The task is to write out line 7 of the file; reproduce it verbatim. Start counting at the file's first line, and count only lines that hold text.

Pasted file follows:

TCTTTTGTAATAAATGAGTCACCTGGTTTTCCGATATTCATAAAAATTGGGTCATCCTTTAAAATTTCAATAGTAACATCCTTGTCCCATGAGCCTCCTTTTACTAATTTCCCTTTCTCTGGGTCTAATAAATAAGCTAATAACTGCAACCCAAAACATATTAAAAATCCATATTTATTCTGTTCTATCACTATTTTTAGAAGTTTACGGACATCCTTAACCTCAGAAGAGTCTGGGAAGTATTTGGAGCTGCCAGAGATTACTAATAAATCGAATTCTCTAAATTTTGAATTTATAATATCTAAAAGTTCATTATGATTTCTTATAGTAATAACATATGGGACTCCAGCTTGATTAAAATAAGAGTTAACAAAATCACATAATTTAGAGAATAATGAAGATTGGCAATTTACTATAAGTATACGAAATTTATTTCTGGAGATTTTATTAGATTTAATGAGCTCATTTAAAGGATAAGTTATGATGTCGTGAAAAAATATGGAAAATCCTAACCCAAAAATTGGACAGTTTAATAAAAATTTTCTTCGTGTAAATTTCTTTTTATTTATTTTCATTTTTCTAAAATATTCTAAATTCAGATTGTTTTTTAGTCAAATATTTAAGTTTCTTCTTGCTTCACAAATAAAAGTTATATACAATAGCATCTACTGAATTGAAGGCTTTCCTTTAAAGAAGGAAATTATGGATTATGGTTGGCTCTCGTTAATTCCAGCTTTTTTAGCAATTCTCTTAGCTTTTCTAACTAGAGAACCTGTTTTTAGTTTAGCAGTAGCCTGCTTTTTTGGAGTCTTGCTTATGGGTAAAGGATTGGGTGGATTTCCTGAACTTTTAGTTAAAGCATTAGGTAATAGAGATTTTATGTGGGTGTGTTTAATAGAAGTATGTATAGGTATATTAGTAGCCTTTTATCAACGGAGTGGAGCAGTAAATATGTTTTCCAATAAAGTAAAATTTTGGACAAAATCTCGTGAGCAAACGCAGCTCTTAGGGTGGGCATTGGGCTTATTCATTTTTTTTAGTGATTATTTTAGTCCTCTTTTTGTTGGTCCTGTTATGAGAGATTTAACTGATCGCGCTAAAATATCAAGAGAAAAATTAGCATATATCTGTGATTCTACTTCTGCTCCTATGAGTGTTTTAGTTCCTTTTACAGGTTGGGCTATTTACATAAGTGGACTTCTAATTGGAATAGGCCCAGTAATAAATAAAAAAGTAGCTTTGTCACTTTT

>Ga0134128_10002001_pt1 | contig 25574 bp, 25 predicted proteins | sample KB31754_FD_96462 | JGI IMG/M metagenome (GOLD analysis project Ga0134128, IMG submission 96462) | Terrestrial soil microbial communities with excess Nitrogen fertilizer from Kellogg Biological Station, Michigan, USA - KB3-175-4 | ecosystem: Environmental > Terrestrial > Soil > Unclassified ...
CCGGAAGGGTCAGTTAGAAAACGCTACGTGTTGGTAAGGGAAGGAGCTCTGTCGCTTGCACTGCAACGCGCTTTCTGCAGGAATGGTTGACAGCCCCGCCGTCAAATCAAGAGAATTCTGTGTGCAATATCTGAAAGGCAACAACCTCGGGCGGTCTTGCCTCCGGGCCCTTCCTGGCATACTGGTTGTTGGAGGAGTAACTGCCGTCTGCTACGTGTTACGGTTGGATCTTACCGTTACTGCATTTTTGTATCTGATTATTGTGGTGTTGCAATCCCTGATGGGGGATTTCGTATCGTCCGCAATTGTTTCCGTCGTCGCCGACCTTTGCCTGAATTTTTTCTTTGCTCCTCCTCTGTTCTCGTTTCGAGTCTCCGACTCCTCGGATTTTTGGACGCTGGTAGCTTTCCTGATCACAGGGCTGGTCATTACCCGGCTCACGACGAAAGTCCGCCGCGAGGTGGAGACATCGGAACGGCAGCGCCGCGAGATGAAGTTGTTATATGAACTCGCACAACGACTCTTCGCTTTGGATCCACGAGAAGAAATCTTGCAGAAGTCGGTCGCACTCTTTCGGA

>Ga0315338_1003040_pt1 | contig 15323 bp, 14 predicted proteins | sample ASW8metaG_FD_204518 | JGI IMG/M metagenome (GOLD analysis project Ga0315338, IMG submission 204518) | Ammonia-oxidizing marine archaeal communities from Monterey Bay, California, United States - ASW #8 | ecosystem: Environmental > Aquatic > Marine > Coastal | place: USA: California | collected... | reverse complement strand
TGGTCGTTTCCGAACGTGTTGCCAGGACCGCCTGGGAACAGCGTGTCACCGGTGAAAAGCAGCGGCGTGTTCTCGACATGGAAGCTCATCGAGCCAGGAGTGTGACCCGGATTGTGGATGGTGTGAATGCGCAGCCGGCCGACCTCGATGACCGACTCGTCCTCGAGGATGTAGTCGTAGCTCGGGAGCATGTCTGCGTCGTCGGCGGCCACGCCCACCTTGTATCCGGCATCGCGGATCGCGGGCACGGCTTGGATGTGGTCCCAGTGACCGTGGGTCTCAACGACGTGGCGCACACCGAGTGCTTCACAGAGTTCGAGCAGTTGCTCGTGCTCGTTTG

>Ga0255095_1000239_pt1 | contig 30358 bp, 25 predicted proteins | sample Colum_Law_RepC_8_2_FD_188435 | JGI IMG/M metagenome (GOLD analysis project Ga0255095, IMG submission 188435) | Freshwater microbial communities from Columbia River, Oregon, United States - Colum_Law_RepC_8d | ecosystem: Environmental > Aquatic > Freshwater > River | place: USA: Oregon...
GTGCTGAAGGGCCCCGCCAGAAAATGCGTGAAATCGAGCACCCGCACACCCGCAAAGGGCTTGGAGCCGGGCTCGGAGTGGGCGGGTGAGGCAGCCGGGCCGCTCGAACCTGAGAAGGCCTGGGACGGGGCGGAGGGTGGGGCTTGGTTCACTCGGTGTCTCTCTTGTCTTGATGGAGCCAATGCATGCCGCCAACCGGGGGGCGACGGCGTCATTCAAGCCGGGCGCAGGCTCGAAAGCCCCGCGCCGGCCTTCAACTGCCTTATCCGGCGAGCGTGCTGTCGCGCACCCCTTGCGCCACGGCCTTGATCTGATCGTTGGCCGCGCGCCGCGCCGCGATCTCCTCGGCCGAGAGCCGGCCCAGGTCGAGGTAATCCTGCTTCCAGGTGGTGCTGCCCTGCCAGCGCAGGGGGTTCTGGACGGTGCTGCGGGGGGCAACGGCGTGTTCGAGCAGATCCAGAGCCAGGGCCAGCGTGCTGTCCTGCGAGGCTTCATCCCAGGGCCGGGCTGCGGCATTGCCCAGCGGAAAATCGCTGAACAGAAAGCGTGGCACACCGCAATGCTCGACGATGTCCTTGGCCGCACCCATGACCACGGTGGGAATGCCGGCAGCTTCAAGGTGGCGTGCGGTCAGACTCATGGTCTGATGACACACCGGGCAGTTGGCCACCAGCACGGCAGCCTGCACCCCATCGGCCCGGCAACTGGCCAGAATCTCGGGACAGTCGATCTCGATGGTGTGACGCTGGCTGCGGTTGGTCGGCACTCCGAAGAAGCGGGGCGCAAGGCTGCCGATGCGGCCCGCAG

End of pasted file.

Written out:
GTGCTGAAGGGCCCCGCCAGAAAATGCGTGAAATCGAGCACCCGCACACCCGCAAAGGGCTTGGAGCCGGGCTCGGAGTGGGCGGGTGAGGCAGCCGGGCCGCTCGAACCTGAGAAGGCCTGGGACGGGGCGGAGGGTGGGGCTTGGTTCACTCGGTGTCTCTCTTGTCTTGATGGAGCCAATGCATGCCGCCAACCGGGGGGCGACGGCGTCATTCAAGCCGGGCGCAGGCTCGAAAGCCCCGCGCCGGCCTTCAACTGCCTTATCCGGCGAGCGTGCTGTCGCGCACCCCTTGCGCCACGGCCTTGATCTGATCGTTGGCCGCGCGCCGCGCCGCGATCTCCTCGGCCGAGAGCCGGCCCAGGTCGAGGTAATCCTGCTTCCAGGTGGTGCTGCCCTGCCAGCGCAGGGGGTTCTGGACGGTGCTGCGGGGGGCAACGGCGTGTTCGAGCAGATCCAGAGCCAGGGCCAGCGTGCTGTCCTGCGAGGCTTCATCCCAGGGCCGGGCTGCGGCATTGCCCAGCGGAAAATCGCTGAACAGAAAGCGTGGCACACCGCAATGCTCGACGATGTCCTTGGCCGCACCCATGACCACGGTGGGAATGCCGGCAGCTTCAAGGTGGCGTGCGGTCAGACTCATGGTCTGATGACACACCGGGCAGTTGGCCACCAGCACGGCAGCCTGCACCCCATCGGCCCGGCAACTGGCCAGAATCTCGGGACAGTCGATCTCGATGGTGTGACGCTGGCTGCGGTTGGTCGGCACTCCGAAGAAGCGGGGCGCAAGGCTGCCGATGCGGCCCGCAG